For the owners of the older ATI hardware, particularly the Radeon X1000 series, your day-to-day usage may not be impacted unless you use the system for gaming or need aggressive power management. You will be fine for a few months, but after that when your kernel and X server become outdated, the Catalyst driver will not be an option. By then, however, hopefully the Gallium3D, DRI2, and kernel memory management areas will be in good standing for ATI hardware.
This legacy driver may or may not end up having X Server 1.6 support. If the legacy driver doesn't end up containing X Server 1.6 support, starting with the round of Q2'09 distribution updates (such as Ubuntu 9.04) there will be no Catalyst support for the R300/400/500 series and immediately you will be forced to either not upgrade your distribution or to use the open-source stack.
If you are using a Radeon R300/400/500 graphics card in a desktop system that is mostly used for desktop applications, you should not have much of a problem switching to the open-source ATI stack. Compiz will work just fine and the 2D performance is great and can actually beat out the proprietary ATI driver in many operations, as is illustrated by the included test results. If you are into a lot of gaming, it may just be time to upgrade. Graphics cards like the ATI Radeon HD 4670 are quite affordable these days and even the Radeon HD 4850 and Radeon HD 4870 have come down in cost.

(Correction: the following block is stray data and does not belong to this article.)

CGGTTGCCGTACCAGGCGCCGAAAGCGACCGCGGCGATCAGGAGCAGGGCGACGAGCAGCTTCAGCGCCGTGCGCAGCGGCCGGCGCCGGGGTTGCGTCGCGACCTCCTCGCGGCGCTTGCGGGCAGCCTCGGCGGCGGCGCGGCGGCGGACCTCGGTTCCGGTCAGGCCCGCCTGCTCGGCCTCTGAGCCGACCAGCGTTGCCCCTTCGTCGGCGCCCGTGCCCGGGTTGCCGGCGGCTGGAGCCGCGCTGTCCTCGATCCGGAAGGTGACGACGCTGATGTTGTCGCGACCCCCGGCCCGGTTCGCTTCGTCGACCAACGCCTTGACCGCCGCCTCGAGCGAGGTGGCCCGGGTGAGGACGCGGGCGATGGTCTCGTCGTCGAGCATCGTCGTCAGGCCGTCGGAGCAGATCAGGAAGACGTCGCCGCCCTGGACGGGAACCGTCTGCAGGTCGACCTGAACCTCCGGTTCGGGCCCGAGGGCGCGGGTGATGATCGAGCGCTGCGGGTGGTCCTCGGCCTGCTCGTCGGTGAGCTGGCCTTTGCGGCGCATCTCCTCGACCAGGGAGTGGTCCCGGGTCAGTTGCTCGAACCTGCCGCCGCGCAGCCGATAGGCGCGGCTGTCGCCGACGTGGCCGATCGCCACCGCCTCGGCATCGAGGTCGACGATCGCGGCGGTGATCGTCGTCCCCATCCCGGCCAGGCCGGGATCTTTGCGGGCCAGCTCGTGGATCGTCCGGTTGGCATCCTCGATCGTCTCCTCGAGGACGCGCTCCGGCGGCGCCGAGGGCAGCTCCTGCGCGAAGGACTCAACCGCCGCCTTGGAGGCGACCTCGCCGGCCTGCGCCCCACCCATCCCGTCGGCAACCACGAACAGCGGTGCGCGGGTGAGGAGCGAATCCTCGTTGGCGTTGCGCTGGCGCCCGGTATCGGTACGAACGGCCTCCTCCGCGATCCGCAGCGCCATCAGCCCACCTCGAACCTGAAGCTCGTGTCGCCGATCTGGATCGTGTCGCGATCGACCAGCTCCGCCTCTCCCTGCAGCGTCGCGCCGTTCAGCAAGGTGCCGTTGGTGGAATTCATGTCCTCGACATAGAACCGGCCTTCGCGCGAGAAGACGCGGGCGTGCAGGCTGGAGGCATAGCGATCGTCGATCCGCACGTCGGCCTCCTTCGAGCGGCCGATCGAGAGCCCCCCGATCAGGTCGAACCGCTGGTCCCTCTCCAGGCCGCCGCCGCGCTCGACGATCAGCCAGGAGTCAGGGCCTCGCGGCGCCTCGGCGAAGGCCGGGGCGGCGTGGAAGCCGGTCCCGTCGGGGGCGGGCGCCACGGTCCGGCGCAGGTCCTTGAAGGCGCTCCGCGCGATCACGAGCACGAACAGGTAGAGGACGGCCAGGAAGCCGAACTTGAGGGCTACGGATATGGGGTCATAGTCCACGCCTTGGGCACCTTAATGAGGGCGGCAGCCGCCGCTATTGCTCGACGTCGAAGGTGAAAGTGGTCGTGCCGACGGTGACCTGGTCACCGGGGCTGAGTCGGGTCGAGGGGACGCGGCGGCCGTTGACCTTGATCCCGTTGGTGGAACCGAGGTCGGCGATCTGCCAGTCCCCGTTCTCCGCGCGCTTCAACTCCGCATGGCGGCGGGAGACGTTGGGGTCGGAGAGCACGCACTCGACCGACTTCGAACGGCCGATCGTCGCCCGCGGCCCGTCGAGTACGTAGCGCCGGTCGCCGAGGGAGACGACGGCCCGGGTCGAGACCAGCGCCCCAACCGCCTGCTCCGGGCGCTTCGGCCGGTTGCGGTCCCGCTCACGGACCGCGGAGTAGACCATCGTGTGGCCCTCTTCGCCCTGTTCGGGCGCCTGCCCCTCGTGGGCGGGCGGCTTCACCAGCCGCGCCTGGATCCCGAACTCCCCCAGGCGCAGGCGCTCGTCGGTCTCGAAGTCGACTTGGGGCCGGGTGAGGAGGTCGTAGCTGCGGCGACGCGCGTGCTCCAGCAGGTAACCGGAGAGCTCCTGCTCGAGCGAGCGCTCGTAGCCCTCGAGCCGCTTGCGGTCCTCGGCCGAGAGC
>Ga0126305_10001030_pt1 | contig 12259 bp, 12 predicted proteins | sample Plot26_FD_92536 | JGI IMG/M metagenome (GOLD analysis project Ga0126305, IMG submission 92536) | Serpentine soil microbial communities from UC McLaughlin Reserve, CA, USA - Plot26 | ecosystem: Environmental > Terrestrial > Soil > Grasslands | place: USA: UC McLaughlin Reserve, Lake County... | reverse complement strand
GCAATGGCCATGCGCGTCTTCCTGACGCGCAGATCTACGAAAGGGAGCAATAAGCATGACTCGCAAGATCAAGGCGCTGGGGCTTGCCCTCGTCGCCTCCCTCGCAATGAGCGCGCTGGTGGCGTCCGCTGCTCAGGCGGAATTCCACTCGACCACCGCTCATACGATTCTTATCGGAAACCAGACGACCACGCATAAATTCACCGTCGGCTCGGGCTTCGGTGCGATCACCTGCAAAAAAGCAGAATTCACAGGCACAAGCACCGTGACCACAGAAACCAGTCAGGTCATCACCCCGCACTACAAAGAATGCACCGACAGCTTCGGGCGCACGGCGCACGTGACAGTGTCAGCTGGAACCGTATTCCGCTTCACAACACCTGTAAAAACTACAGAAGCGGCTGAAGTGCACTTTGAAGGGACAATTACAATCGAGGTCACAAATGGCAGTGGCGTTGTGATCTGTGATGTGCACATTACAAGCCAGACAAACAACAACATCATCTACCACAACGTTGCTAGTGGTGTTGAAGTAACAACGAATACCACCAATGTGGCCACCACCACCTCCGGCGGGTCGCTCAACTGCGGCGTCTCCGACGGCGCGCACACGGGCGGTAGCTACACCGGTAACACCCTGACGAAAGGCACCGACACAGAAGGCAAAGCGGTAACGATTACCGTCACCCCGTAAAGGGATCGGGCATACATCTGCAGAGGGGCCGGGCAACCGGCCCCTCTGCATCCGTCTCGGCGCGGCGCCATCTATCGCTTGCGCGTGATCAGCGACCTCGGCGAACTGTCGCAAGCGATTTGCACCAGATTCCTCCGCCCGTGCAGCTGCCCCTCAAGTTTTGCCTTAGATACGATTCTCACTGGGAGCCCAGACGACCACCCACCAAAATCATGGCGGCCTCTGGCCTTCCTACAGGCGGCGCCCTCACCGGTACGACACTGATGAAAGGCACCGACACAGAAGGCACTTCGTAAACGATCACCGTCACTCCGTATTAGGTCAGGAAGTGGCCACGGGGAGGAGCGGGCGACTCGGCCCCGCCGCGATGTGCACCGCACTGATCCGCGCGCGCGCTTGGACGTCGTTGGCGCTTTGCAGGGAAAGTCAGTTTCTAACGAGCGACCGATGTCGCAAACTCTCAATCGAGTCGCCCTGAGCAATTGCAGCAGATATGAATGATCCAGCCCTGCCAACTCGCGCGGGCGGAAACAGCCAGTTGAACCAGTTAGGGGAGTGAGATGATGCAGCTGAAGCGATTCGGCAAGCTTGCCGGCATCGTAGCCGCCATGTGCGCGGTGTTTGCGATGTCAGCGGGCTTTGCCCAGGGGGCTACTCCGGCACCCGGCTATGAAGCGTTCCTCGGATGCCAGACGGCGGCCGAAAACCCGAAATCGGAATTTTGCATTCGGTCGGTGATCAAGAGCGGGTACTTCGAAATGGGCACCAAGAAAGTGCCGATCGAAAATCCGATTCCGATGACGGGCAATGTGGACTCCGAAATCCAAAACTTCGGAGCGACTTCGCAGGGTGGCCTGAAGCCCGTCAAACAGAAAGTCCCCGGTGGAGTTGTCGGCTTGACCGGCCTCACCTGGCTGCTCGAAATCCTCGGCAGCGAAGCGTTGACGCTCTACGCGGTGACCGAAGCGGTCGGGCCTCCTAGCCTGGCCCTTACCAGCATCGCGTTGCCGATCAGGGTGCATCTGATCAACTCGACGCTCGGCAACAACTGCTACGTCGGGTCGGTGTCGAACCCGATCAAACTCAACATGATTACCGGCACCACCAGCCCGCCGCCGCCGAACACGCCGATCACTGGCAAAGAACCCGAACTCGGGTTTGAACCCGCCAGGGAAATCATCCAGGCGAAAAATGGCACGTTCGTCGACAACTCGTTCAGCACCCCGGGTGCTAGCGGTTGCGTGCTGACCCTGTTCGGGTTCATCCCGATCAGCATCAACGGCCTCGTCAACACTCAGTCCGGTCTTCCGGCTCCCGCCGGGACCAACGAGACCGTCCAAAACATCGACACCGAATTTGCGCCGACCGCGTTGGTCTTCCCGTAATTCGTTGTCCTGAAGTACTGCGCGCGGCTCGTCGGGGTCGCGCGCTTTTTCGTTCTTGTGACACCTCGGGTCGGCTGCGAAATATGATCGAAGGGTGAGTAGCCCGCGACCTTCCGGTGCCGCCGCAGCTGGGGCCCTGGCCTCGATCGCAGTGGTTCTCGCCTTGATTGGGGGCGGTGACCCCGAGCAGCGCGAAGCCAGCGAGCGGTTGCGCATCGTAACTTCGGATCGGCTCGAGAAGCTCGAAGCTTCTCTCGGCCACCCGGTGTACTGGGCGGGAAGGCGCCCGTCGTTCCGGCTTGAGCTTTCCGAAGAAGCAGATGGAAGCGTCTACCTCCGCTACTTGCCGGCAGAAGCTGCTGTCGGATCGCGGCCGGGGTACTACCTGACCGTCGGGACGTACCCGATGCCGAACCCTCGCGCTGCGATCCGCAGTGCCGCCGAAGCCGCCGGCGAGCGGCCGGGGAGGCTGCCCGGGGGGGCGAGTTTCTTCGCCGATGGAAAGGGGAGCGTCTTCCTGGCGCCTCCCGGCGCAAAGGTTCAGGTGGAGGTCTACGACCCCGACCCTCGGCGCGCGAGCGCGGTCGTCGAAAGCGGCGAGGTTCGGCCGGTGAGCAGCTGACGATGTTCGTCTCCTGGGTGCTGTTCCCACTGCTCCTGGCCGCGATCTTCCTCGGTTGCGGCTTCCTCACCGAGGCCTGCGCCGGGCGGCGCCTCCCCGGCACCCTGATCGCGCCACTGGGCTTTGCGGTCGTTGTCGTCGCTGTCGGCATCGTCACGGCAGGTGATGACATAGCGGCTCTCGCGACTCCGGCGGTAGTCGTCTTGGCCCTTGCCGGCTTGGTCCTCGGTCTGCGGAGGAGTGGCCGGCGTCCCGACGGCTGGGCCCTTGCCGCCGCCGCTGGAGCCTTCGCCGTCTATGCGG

The area we wish though would have matured in the open-source ATI stack before AMD made this decision to drop the R300/400/500 support in the Catalyst driver was to improve the GPU power management capabilities, as that will be a problem for some users. At least, however, there is work underway in improving GPU power management.
While some ATI customers may feel disgruntled over the support being dropped on the R300/400/500 series, overall this is a good, strategic move. This will allow AMD to focus on bettering their support for the newer graphics processors and other products to be released in the future by narrowing the coverage of ASICs they need to test and support. While AMD may not be channeling greater resources to the development of their open-source drivers, at least the greater adoption of this driver should result in more testing and feedback to the driver developers. This Catalyst change is present on both Linux and Windows platforms.
Your thoughts on this decision by AMD can be shared in the Phoronix Forums where questions about ATI Linux can also be asked.
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